The remnant Beaufort ice will assist advancement here and subsequently north of Alaska. But Chukchi freeze up is bound to be slow and will be very dependent on synoptic situation in Nov/Dec.

Barents and much of Kara away from favoured coastal spots is bound to be very slow.

Another thing to wonder, is what will happen in the Nares Strait ? Last year I was surprised to see an early freeze up and back in 2012 after the record low extent, we did see an early November formation of the arch. North of Greenland much of the ice is thin - but there are some big blocks so who knows what could happen if a block arrives down at an opportune time (when combination of weather/wind/tides are favourable) ?

oren

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Re: 2020/21 Freezing Season Predictions
« Reply #4 on: September 12, 2020, 01:02:42 AM »
I think salinity can play a bigger role than water temperatures in determining difficulty of freeze-up. Seas that have been ice free for while, especially if they've been hit by repeated storms and wind events, will be well mixed and late to freeze. This would include all the Siberian seas as well as the Chukchi. OTOH the CAB, Beaufort and CAA should have an easier time.
As for the extent max, it is set in very peripheral seas, mainly the four Bs - Baffin, Barents, Bering and (B)Okhotsk, and isn't very interesting. However max volume in May 2021 could be relatively low if Arctic Basin refreeze is delayed. I think there is good potential for 2nd lowest max behind 2017.

Tor Bejnar

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Re: 2020/21 Freezing Season Predictions
« Reply #5 on: September 12, 2020, 02:50:49 AM »
A-Team just posted a photo in the MOSAiC thread showing some melt ponds frozen over and others not.  I bet salinity is the main difference.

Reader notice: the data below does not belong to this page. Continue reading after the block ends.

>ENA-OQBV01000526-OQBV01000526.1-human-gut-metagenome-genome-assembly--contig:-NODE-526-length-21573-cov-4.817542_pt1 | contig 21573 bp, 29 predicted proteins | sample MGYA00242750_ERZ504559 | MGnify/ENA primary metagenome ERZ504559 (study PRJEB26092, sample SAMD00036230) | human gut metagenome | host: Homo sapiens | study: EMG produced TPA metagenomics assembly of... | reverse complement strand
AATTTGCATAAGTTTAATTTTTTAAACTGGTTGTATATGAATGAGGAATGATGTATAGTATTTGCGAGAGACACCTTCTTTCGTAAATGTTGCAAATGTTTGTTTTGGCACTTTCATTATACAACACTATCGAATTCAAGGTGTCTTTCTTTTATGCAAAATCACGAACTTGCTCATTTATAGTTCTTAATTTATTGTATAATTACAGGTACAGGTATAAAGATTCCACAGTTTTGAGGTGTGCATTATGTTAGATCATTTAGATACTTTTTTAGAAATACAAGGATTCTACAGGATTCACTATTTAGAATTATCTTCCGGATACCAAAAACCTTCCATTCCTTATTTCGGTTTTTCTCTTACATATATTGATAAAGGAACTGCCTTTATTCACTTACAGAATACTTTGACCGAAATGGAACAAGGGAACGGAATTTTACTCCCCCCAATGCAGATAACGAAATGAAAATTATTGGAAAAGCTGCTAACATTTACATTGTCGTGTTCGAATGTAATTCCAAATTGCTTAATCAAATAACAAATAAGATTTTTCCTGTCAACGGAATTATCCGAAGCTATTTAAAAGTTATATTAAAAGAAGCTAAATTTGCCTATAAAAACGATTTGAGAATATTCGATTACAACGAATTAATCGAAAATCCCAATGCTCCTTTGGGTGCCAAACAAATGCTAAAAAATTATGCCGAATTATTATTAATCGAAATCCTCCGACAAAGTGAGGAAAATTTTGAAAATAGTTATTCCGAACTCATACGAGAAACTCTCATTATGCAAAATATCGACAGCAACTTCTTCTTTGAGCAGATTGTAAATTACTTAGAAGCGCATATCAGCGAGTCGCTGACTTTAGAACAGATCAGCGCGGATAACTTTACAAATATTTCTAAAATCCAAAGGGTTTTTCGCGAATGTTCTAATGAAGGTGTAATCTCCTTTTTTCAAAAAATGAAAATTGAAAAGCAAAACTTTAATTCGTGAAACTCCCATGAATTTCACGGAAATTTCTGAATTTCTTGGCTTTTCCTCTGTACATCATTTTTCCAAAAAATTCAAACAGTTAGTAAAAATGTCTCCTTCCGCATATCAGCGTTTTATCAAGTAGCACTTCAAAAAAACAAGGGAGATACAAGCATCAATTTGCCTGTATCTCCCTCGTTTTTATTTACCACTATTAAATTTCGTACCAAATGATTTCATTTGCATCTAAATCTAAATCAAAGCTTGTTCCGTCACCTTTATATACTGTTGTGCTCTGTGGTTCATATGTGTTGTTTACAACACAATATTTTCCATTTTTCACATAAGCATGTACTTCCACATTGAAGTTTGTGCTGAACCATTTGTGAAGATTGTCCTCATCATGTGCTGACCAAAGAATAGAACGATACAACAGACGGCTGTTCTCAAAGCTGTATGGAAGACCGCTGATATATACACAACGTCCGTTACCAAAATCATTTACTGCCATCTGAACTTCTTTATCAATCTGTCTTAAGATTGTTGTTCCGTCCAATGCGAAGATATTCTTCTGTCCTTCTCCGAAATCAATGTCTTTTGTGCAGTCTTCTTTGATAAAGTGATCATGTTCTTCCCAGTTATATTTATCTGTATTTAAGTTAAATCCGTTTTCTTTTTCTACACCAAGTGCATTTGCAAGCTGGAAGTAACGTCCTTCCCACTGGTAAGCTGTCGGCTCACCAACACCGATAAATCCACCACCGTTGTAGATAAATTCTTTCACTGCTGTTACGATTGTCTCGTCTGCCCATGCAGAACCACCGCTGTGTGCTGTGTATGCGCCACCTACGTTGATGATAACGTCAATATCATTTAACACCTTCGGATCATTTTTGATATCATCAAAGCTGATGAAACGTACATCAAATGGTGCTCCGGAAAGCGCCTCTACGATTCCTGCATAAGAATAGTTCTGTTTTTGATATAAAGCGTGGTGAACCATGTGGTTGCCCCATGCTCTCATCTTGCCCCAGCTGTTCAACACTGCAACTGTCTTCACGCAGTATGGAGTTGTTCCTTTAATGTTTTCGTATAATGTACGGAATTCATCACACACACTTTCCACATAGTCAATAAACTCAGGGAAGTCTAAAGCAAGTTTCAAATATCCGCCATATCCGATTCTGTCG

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Comradez

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Re: 2020/21 Freezing Season Predictions
« Reply #6 on: September 15, 2020, 08:52:39 PM »
Will we see a full freeze-up of the Kara sea this winter?  I remember last year I was doubtful that we would see much of any freeze-up in the Bering Sea because 2019 saw an extremely early melt-out of the Bering and Chukchi...but then the Bering Sea froze right up and attained a fairly large extent in the spring of 2020.  So I guess the Kara will freeze-up like normal this year too, odds are.  But perhaps the "bight" of open water that usually reaches from the Barents Sea to the north of the Kara Sea will be especially pronounced next spring...and perhaps the Barents Sea will not witness much of an ice advance past Franz Josef Land and Spitsbergen this winter....

The Laptev Sea will freeze up for sure.  There's too much soon-to-be cold land surrounding it. 

If we ever get a real "Blue Ocean Event" one of these summers in the near future, we will probably see a "donut" of ice in the subsequent fall all around the landmasses ranging from north of Greenland, to north of the CAA, to the Beaufort, Chukchi, ESS, and Laptev, but with the CAB actually mostly open water or extremely slushy ice that never truly freezes into a solid pack that next winter, and probably the Kara too.